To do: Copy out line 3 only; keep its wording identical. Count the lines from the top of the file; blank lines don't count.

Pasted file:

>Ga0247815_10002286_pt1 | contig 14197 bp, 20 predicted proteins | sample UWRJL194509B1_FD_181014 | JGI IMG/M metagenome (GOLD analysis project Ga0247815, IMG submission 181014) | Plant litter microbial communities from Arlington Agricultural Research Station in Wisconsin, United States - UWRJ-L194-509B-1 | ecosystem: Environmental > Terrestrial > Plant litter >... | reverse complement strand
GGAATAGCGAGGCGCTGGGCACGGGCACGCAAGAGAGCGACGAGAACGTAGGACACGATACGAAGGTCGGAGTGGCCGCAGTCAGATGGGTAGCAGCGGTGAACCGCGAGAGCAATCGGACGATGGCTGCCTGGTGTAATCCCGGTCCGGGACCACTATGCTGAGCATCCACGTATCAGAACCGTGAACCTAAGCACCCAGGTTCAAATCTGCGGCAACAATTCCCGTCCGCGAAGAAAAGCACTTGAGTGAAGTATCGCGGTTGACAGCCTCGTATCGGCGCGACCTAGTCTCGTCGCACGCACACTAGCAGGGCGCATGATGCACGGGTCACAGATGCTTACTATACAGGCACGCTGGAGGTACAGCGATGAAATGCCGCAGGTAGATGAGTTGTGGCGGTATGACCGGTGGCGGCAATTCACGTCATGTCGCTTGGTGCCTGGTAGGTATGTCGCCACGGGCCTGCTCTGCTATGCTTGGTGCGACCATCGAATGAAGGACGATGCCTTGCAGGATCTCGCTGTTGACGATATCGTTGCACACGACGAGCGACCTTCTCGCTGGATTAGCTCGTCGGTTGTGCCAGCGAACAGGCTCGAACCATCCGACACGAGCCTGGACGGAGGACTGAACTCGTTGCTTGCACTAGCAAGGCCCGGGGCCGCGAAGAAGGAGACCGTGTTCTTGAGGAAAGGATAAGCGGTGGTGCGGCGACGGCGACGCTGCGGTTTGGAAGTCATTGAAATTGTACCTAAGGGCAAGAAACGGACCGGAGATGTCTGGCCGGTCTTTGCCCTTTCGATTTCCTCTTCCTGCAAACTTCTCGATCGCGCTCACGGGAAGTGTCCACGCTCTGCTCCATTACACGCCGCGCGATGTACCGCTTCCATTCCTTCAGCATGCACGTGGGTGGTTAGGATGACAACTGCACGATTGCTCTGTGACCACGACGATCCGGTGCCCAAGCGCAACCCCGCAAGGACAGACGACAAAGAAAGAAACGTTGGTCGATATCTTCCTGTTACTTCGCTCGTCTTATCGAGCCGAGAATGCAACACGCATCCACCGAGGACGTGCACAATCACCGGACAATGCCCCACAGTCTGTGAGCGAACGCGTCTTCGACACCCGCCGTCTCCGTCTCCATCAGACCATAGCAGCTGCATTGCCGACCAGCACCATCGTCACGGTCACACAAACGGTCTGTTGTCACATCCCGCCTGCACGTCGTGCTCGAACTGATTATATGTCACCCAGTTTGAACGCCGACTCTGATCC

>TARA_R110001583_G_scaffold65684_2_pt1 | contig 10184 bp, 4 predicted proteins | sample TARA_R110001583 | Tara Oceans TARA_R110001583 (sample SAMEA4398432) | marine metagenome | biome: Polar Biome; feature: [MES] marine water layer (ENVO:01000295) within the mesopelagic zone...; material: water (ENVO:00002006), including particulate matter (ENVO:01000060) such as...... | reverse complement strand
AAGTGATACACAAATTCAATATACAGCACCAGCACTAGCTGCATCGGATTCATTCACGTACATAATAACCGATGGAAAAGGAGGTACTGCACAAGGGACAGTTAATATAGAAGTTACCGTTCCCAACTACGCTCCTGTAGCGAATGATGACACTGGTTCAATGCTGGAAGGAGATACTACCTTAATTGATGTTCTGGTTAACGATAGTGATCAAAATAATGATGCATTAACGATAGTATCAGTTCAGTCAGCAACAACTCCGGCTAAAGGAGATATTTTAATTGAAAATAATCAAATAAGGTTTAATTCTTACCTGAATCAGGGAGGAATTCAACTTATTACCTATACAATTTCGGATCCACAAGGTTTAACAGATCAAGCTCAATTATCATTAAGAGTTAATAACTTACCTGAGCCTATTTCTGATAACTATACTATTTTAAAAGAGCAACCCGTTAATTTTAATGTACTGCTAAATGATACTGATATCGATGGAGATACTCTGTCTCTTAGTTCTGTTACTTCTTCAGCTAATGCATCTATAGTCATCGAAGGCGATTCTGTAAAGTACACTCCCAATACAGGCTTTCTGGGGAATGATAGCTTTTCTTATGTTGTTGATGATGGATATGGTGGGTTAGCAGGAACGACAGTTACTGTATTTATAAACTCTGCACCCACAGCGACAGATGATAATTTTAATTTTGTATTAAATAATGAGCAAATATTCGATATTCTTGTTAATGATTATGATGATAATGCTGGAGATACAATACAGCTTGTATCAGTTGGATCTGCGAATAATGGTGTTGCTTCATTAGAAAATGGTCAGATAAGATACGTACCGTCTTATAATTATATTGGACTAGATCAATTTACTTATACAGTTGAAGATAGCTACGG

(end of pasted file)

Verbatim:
>TARA_R110001583_G_scaffold65684_2_pt1 | contig 10184 bp, 4 predicted proteins | sample TARA_R110001583 | Tara Oceans TARA_R110001583 (sample SAMEA4398432) | marine metagenome | biome: Polar Biome; feature: [MES] marine water layer (ENVO:01000295) within the mesopelagic zone...; material: water (ENVO:00002006), including particulate matter (ENVO:01000060) such as...... | reverse complement strand